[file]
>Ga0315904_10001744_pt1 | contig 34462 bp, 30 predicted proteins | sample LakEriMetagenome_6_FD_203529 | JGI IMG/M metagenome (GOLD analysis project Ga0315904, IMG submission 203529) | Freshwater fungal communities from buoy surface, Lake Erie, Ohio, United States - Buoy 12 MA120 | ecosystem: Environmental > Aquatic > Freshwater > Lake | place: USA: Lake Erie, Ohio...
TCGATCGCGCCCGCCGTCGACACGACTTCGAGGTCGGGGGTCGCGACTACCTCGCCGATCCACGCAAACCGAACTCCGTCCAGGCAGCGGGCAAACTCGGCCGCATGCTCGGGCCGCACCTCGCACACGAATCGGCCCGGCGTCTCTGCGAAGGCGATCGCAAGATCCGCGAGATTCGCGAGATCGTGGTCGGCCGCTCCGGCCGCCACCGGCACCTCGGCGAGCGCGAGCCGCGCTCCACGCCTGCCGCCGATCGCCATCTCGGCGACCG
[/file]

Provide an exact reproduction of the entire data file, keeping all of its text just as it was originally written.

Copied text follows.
>Ga0315904_10001744_pt1 | contig 34462 bp, 30 predicted proteins | sample LakEriMetagenome_6_FD_203529 | JGI IMG/M metagenome (GOLD analysis project Ga0315904, IMG submission 203529) | Freshwater fungal communities from buoy surface, Lake Erie, Ohio, United States - Buoy 12 MA120 | ecosystem: Environmental > Aquatic > Freshwater > Lake | place: USA: Lake Erie, Ohio...
TCGATCGCGCCCGCCGTCGACACGACTTCGAGGTCGGGGGTCGCGACTACCTCGCCGATCCACGCAAACCGAACTCCGTCCAGGCAGCGGGCAAACTCGGCCGCATGCTCGGGCCGCACCTCGCACACGAATCGGCCCGGCGTCTCTGCGAAGGCGATCGCAAGATCCGCGAGATTCGCGAGATCGTGGTCGGCCGCTCCGGCCGCCACCGGCACCTCGGCGAGCGCGAGCCGCGCTCCACGCCTGCCGCCGATCGCCATCTCGGCGACCG